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the total number of volumes, books and pages in the entire publi- ' cation:
Series and volume.
July 22, 1881
Sept. 14, 1882
Date of commencement of issue.
July 23, 1891
Oct. 24, 1891
Total number of volumes..
Total number of books
Total number of pages..
Total number of maps and sketches in the Atlas.
The total cost of the publication has been as follows:
Dec. 20, 18.2 Feb. 17, 1893 905 Mar. 20, 1893 1,150 May 18, 1893 1,238 July 7,1893 1,128 July 19, 1893 1,310 Oct. 5, 1893 1,137 Oct. 21,1893 1,436 Nov. 11, 1893 1,531 Jan. 6, 1894 1,160 Mar. 16, 1894 1,067 Apr. 3, 1894 1,120 Apr. 24, 1894 1,424 May 31, 1894 903 July 2, 1894 1,508 Dec. 21, 1894 1,493 Sept. 9, 1895 1,549 Nov. 1, 1895 1,249 Jan. 16, 1896 1,587 Mar. 6,1896 974 Mar. 28, 1896
Date of commencement of issue.
$1, 265, 895. 68 1, 479, 447. 49 113, 171.50
Printing and binding Miscellaneous.
2,858, 514. 67
them is in hand. They are reserved to contain such additional matter as it may be decided to pubVolumes LIV and LV (serial Nos. 112 and 113) have not been published, and no material for Chin future, but they will not be issued unless sufficient matter to justify their publication shall be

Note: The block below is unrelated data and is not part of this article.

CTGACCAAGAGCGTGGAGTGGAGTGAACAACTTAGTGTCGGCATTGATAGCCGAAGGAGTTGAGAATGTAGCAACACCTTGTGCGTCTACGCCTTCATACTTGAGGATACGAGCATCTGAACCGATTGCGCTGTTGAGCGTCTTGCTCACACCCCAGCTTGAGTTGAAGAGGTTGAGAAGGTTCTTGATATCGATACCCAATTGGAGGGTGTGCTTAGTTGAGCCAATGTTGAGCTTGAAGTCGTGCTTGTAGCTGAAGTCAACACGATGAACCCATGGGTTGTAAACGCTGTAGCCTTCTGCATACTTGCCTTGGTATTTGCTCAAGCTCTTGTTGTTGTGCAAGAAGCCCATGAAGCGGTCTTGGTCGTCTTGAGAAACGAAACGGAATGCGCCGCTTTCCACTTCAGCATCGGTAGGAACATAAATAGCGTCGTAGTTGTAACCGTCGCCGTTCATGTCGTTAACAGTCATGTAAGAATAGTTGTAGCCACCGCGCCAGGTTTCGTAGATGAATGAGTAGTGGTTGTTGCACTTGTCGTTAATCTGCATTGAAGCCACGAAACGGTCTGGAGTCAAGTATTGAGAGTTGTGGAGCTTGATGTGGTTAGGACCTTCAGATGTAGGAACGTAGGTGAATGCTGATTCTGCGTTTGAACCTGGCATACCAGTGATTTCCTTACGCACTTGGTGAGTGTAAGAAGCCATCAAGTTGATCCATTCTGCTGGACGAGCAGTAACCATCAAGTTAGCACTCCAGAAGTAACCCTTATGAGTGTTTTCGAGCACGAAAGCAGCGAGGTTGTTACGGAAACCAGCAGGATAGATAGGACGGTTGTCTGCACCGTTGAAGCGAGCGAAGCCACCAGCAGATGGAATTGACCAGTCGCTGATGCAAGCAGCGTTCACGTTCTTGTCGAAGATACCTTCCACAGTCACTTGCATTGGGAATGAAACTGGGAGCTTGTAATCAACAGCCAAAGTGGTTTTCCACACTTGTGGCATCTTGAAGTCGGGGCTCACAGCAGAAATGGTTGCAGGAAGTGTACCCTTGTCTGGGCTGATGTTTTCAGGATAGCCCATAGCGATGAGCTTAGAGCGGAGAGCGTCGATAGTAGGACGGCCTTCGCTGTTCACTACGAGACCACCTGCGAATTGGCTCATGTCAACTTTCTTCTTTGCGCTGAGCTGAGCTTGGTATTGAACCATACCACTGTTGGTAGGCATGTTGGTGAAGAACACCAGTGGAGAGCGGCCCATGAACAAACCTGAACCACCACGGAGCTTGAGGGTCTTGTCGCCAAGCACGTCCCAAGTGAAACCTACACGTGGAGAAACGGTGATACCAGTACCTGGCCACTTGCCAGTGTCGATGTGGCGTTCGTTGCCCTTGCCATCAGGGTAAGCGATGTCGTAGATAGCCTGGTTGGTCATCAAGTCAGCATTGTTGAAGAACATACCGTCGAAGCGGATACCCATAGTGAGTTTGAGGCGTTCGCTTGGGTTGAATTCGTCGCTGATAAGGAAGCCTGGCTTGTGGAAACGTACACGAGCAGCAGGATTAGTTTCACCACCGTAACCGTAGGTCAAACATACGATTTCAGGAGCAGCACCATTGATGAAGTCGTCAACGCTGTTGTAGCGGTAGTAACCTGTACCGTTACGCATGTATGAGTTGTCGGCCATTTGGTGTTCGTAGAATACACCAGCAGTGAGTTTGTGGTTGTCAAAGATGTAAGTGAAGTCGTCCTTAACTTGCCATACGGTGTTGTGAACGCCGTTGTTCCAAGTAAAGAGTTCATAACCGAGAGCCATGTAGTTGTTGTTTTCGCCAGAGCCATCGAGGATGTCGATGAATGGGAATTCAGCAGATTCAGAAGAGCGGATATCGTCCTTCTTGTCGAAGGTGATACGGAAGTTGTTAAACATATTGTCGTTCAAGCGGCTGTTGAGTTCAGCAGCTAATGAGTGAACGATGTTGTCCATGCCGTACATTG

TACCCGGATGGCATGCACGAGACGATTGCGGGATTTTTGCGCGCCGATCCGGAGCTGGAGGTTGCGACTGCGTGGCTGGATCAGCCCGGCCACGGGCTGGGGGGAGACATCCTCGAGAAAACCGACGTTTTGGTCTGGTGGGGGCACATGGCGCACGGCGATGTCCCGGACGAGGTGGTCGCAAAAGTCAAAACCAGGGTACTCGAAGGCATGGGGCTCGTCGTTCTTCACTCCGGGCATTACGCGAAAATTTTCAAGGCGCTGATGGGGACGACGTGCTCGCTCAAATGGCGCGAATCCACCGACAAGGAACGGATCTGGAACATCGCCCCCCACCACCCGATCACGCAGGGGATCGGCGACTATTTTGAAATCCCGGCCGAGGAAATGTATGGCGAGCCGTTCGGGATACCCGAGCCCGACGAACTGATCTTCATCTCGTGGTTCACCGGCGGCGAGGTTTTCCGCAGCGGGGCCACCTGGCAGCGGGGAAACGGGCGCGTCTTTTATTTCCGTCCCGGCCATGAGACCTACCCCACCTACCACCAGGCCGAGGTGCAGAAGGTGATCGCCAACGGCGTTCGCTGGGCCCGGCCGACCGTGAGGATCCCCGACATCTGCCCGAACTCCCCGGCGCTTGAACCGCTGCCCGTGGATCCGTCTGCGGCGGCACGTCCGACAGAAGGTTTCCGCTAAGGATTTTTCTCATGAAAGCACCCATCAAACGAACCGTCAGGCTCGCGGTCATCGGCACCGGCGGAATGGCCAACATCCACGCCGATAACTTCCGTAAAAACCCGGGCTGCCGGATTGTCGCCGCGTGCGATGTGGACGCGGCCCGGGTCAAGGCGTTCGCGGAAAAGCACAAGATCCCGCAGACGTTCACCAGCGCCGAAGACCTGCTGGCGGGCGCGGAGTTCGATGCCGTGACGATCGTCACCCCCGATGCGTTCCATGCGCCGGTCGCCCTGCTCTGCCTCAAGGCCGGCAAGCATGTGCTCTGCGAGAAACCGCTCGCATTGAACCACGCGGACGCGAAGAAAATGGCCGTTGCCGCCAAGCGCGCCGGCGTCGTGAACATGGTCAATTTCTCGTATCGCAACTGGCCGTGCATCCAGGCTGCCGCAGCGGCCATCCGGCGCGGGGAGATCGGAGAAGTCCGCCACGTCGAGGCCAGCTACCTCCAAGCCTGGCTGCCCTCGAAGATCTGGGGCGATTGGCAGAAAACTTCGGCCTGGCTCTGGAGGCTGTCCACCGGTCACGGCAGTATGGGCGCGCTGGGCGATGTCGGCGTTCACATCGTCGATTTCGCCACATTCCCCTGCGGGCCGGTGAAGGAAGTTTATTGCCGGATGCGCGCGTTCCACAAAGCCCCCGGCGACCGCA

The foregoing statement of cost, however, does not include the pay of the army officers detailed from time to time for duty in connection with the work.
It is believed that with this, the final, volume of the publication a brief review of the work will be appropriate and not without interest.
The initiative of the project of collecting for publication the official records of the civil war appears to have been taken by Congress in a joint resolution approved May 19, 1864 (13 Stat. L., 406), which directed the Secretary of War to-
Furnish the Superintendent of Public Printing with copies of all such correspondence, by telegraph or otherwise, reports of commanding officers, and documents of every description in relation to the existing rebellion, to be found in the archives of his Department since the first day of December, eighteen hundred and sixty, to the present time, and during the continuance of said rebellion, which may be, in his opinion, proper to be published, [which] said correspondence, reports, and documents shall be arranged in their proper chronological order.